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Energy efficient hardware acceleration of multimedia processing tools

Kinane, Andrew (2006) Energy efficient hardware acceleration of multimedia processing tools. PhD thesis, Dublin City University.

The world of mobile devices is experiencing an ongoing trend of feature enhancement and generalpurpose multimedia platform convergence. This trend poses many grand challenges, the most pressing being their limited battery life as a consequence of delivering computationally demanding features. The envisaged mobile application features can be considered to be accelerated by a set of underpinning hardware blocks Based on the survey that this thesis presents on modem video compression standards and their associated enabling technologies, it is concluded that tight energy and throughput constraints can still be effectively tackled at algorithmic level in order to design re-usable optimised hardware acceleration cores. To prove these conclusions, the work m this thesis is focused on two of the basic enabling technologies that support mobile video applications, namely the Shape Adaptive Discrete Cosine Transform (SA-DCT) and its inverse, the SA-IDCT. The hardware architectures presented in this work have been designed with energy efficiency in mind. This goal is achieved by employing high level techniques such as redundant computation elimination, parallelism and low switching computation structures. Both architectures compare favourably against the relevant pnor art in the literature. The SA-DCT/IDCT technologies are instances of a more general computation - namely, both are Constant Matrix Multiplication (CMM) operations. Thus, this thesis also proposes an algorithm for the efficient hardware design of any general CMM-based enabling technology. The proposed algorithm leverages the effective solution search capability of genetic programming. A bonus feature of the proposed modelling approach is that it is further amenable to hardware acceleration. Another bonus feature is an early exit mechanism that achieves large search space reductions .Results show an improvement on state of the art algorithms with future potential for even greater savings.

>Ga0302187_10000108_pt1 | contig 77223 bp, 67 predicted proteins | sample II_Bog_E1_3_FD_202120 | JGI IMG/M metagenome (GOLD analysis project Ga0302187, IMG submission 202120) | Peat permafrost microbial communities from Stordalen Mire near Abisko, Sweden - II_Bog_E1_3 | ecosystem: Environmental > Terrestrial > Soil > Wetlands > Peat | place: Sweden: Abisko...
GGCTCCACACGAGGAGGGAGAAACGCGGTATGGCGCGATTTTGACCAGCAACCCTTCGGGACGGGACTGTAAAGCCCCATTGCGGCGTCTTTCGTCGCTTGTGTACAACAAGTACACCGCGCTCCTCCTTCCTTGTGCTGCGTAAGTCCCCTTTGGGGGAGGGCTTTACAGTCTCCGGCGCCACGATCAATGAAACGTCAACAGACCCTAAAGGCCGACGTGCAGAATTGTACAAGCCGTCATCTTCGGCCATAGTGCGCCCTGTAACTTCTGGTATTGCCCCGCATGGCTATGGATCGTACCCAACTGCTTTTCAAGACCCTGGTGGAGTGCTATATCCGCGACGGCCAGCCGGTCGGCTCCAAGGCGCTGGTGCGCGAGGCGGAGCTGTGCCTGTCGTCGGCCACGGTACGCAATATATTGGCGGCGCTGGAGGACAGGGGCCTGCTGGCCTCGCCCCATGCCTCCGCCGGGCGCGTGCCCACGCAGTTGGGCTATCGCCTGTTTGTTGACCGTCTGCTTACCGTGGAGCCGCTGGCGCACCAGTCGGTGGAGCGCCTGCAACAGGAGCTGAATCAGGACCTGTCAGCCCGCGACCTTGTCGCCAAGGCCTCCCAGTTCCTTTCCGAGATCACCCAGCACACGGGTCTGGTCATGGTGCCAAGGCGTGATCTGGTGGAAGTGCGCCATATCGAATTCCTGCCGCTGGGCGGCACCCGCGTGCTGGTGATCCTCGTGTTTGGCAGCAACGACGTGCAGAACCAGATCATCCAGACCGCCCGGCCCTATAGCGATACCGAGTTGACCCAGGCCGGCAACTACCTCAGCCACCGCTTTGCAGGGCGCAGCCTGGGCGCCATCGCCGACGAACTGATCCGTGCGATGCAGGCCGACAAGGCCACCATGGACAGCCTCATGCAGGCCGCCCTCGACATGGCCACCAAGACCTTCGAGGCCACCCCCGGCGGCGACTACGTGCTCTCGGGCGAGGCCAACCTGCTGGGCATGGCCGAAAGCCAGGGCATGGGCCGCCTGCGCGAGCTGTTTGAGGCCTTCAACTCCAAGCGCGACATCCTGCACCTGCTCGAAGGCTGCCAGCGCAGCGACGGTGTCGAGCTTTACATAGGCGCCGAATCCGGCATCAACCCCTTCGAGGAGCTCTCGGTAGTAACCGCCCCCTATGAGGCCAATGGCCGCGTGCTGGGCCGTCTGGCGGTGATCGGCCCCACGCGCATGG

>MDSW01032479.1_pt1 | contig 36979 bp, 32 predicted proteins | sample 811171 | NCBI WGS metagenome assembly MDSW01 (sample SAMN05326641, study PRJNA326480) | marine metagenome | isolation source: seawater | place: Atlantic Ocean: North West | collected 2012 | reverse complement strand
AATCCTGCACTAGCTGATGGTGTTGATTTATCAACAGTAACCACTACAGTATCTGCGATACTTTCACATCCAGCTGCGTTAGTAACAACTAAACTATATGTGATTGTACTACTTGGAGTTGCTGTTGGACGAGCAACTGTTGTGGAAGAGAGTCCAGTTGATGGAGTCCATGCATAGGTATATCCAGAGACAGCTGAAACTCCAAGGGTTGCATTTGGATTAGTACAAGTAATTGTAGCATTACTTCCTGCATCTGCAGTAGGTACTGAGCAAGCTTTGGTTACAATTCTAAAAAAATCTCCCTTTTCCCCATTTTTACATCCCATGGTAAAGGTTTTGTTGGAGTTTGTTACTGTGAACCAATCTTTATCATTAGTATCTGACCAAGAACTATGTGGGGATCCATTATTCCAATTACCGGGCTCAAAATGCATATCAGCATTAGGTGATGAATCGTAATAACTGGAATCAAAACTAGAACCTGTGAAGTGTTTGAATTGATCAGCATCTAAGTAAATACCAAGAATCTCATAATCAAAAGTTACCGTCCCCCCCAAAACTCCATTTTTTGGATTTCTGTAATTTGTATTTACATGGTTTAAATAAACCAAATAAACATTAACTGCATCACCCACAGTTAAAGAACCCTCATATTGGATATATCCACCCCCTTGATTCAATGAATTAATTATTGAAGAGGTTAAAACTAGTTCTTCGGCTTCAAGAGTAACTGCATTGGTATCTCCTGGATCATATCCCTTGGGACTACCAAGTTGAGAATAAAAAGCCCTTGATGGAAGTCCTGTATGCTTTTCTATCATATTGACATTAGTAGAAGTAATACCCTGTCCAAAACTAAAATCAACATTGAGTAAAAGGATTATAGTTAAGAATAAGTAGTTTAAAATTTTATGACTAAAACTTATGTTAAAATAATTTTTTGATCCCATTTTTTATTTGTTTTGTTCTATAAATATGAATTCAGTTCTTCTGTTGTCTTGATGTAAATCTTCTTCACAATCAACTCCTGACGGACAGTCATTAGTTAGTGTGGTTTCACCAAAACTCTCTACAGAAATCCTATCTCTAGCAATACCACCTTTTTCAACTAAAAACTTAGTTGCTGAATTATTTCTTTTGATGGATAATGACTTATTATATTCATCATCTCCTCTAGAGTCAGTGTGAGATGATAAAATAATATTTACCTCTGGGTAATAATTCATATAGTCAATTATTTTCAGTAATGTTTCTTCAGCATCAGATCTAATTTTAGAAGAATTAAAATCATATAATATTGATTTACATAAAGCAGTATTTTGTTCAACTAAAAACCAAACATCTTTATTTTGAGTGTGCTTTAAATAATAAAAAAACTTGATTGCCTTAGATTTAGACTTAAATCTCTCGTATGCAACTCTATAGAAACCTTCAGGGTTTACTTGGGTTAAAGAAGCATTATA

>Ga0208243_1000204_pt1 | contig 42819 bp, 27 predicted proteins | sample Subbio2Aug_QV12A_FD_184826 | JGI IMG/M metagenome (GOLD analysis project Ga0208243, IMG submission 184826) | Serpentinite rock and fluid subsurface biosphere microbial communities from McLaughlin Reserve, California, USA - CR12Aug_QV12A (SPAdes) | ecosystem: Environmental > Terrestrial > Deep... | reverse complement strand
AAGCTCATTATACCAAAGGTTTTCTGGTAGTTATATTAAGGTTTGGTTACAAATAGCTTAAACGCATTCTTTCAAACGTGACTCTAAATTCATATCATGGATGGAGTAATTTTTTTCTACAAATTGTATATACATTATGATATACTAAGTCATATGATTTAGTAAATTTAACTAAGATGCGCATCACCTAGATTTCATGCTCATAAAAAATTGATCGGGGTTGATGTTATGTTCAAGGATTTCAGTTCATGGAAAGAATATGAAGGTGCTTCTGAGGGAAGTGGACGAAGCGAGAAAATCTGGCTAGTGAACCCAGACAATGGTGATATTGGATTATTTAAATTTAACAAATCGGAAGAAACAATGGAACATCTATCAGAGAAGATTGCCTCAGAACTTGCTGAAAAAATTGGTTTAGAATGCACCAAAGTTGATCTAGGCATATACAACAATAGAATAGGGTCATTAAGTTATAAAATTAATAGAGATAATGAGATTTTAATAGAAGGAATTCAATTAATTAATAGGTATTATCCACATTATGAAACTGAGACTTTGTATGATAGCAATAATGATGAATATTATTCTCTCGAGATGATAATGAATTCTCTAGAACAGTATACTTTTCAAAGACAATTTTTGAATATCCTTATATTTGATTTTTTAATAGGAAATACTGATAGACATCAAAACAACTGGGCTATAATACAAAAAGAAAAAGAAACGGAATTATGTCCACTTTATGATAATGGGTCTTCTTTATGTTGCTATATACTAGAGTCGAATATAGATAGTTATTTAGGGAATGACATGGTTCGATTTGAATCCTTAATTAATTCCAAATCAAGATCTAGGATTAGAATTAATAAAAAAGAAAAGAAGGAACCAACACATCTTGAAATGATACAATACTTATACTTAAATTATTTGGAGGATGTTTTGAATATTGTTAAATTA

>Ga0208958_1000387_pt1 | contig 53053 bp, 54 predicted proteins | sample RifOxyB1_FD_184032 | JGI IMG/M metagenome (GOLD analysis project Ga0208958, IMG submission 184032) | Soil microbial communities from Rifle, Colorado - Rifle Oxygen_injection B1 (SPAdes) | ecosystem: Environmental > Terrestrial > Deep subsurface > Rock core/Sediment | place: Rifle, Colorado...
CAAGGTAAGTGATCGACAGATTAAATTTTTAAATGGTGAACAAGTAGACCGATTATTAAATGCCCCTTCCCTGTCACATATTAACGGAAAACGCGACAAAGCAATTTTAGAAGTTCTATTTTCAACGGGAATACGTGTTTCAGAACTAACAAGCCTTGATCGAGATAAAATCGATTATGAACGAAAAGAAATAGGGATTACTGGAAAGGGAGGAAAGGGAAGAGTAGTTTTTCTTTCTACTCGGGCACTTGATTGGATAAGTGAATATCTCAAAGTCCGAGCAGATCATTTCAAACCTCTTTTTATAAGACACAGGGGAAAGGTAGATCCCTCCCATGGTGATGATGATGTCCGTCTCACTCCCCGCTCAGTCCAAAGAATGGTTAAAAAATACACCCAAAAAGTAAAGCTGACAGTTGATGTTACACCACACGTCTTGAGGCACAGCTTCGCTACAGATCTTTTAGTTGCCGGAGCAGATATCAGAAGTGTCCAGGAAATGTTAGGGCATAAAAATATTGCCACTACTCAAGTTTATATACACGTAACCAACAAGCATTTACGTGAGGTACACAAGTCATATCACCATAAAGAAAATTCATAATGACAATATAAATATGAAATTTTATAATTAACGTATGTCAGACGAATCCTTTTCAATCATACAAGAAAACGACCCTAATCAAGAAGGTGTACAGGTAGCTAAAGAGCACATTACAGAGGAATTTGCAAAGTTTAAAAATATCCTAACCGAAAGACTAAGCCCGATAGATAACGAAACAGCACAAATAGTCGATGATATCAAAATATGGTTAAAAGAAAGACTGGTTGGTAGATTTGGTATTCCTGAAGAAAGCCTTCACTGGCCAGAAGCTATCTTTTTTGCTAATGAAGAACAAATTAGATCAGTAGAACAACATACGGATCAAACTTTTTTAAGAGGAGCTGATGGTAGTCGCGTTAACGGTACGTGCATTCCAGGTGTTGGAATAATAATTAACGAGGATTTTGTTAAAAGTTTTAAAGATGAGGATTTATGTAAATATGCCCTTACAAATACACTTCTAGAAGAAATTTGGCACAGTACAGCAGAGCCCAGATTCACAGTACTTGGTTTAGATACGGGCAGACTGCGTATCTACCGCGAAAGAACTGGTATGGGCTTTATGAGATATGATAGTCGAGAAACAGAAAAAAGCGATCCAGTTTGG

Item Type:Thesis (PhD)
Date of Award:2006
Supervisor(s):O'Connor, Noel E.
Uncontrolled Keywords:Mobile devices; Hardware acceleeration; Energy efficiency
Subjects:Engineering > Electronic engineering
DCU Faculties and Centres:DCU Faculties and Schools > Faculty of Engineering and Computing > School of Electronic Engineering
Use License:This item is licensed under a Creative Commons Attribution-NonCommercial-No Derivative Works 3.0 License. View License
ID Code:17985
Deposited On:25 Apr 2013 14:20 by Celine Campbell . Last Modified 08 Dec 2023 15:23

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